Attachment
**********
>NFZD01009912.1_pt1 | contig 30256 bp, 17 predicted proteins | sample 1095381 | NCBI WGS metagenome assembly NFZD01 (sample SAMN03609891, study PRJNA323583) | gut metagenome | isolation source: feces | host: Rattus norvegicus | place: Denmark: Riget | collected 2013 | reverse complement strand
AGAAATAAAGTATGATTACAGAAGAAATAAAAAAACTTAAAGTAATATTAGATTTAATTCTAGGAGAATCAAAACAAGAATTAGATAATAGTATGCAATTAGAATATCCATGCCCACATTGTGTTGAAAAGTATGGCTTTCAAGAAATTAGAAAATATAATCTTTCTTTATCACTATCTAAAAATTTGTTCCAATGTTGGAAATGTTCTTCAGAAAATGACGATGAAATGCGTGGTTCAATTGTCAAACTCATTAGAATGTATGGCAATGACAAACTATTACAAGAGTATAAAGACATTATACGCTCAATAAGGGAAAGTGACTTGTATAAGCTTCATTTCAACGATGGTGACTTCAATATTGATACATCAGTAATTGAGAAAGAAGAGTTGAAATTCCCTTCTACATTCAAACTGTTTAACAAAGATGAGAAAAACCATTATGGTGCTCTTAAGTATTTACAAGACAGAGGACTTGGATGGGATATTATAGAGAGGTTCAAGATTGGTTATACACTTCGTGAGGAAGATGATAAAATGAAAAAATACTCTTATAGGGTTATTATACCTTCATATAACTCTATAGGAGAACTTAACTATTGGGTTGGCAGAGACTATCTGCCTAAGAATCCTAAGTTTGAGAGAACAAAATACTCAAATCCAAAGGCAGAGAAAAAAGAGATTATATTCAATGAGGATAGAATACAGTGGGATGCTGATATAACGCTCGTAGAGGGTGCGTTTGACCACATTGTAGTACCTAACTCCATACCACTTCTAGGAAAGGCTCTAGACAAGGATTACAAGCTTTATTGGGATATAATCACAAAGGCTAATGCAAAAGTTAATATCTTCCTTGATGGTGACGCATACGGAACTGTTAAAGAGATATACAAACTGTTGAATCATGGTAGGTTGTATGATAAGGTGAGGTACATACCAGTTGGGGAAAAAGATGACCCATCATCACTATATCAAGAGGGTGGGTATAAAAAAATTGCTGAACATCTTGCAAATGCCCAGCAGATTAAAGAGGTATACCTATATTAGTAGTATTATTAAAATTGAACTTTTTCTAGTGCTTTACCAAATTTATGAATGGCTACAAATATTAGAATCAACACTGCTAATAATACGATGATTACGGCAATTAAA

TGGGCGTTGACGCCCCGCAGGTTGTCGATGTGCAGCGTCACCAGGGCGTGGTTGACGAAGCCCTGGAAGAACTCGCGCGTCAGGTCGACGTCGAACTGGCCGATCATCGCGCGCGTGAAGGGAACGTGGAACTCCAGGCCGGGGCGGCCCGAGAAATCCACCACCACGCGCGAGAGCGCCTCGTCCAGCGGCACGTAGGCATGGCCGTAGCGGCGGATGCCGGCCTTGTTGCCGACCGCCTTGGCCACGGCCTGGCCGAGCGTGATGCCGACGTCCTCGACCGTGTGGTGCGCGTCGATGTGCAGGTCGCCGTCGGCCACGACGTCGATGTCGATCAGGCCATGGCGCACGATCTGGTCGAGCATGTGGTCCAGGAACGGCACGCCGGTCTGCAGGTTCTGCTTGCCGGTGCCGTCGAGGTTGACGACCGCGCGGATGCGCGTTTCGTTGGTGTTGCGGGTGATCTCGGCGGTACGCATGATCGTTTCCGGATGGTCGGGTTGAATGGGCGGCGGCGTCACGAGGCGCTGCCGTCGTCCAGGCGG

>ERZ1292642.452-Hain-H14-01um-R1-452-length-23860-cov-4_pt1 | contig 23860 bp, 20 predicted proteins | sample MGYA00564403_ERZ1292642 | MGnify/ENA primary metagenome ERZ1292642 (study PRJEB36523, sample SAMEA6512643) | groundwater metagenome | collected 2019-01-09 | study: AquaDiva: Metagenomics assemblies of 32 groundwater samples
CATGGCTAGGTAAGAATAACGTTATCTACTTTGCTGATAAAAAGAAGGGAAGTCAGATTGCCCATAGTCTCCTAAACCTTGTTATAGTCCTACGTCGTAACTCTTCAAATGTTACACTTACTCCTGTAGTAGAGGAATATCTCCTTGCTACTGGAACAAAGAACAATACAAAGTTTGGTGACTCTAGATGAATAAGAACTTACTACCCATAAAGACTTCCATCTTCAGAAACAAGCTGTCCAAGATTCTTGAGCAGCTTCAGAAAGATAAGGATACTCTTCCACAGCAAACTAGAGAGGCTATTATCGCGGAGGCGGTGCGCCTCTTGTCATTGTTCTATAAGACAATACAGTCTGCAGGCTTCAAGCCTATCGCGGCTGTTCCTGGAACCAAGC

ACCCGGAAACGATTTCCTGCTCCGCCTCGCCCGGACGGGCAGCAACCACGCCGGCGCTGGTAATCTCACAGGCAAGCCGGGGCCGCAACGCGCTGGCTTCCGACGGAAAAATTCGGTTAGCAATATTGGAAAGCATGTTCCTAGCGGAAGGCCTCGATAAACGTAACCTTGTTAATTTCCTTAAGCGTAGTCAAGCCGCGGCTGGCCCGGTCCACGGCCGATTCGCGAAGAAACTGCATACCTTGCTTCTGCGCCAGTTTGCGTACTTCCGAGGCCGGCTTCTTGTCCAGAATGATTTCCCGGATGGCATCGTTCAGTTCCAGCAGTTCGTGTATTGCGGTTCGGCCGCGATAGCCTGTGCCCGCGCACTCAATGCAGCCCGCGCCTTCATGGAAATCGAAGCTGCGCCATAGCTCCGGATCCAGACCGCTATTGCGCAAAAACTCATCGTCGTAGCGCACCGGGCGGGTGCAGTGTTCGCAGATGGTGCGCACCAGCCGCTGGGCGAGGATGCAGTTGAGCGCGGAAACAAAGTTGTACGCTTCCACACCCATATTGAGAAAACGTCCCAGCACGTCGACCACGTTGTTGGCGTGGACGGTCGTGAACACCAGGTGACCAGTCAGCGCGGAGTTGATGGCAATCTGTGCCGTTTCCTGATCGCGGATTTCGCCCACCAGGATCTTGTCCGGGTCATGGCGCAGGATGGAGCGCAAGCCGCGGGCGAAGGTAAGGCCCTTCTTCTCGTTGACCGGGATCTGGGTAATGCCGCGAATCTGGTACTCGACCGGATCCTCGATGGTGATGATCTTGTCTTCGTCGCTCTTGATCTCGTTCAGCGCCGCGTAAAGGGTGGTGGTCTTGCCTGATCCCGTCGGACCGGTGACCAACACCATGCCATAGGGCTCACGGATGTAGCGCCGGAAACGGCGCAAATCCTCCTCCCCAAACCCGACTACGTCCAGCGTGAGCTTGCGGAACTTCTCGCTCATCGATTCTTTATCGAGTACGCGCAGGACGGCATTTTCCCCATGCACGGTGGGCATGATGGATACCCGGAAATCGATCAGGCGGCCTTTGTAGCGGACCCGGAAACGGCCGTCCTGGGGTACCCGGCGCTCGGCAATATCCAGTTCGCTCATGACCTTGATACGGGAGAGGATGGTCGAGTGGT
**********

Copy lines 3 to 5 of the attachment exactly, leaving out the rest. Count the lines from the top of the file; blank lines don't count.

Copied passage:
TGGGCGTTGACGCCCCGCAGGTTGTCGATGTGCAGCGTCACCAGGGCGTGGTTGACGAAGCCCTGGAAGAACTCGCGCGTCAGGTCGACGTCGAACTGGCCGATCATCGCGCGCGTGAAGGGAACGTGGAACTCCAGGCCGGGGCGGCCCGAGAAATCCACCACCACGCGCGAGAGCGCCTCGTCCAGCGGCACGTAGGCATGGCCGTAGCGGCGGATGCCGGCCTTGTTGCCGACCGCCTTGGCCACGGCCTGGCCGAGCGTGATGCCGACGTCCTCGACCGTGTGGTGCGCGTCGATGTGCAGGTCGCCGTCGGCCACGACGTCGATGTCGATCAGGCCATGGCGCACGATCTGGTCGAGCATGTGGTCCAGGAACGGCACGCCGGTCTGCAGGTTCTGCTTGCCGGTGCCGTCGAGGTTGACGACCGCGCGGATGCGCGTTTCGTTGGTGTTGCGGGTGATCTCGGCGGTACGCATGATCGTTTCCGGATGGTCGGGTTGAATGGGCGGCGGCGTCACGAGGCGCTGCCGTCGTCCAGGCGG

>ERZ1292642.452-Hain-H14-01um-R1-452-length-23860-cov-4_pt1 | contig 23860 bp, 20 predicted proteins | sample MGYA00564403_ERZ1292642 | MGnify/ENA primary metagenome ERZ1292642 (study PRJEB36523, sample SAMEA6512643) | groundwater metagenome | collected 2019-01-09 | study: AquaDiva: Metagenomics assemblies of 32 groundwater samples
CATGGCTAGGTAAGAATAACGTTATCTACTTTGCTGATAAAAAGAAGGGAAGTCAGATTGCCCATAGTCTCCTAAACCTTGTTATAGTCCTACGTCGTAACTCTTCAAATGTTACACTTACTCCTGTAGTAGAGGAATATCTCCTTGCTACTGGAACAAAGAACAATACAAAGTTTGGTGACTCTAGATGAATAAGAACTTACTACCCATAAAGACTTCCATCTTCAGAAACAAGCTGTCCAAGATTCTTGAGCAGCTTCAGAAAGATAAGGATACTCTTCCACAGCAAACTAGAGAGGCTATTATCGCGGAGGCGGTGCGCCTCTTGTCATTGTTCTATAAGACAATACAGTCTGCAGGCTTCAAGCCTATCGCGGCTGTTCCTGGAACCAAGC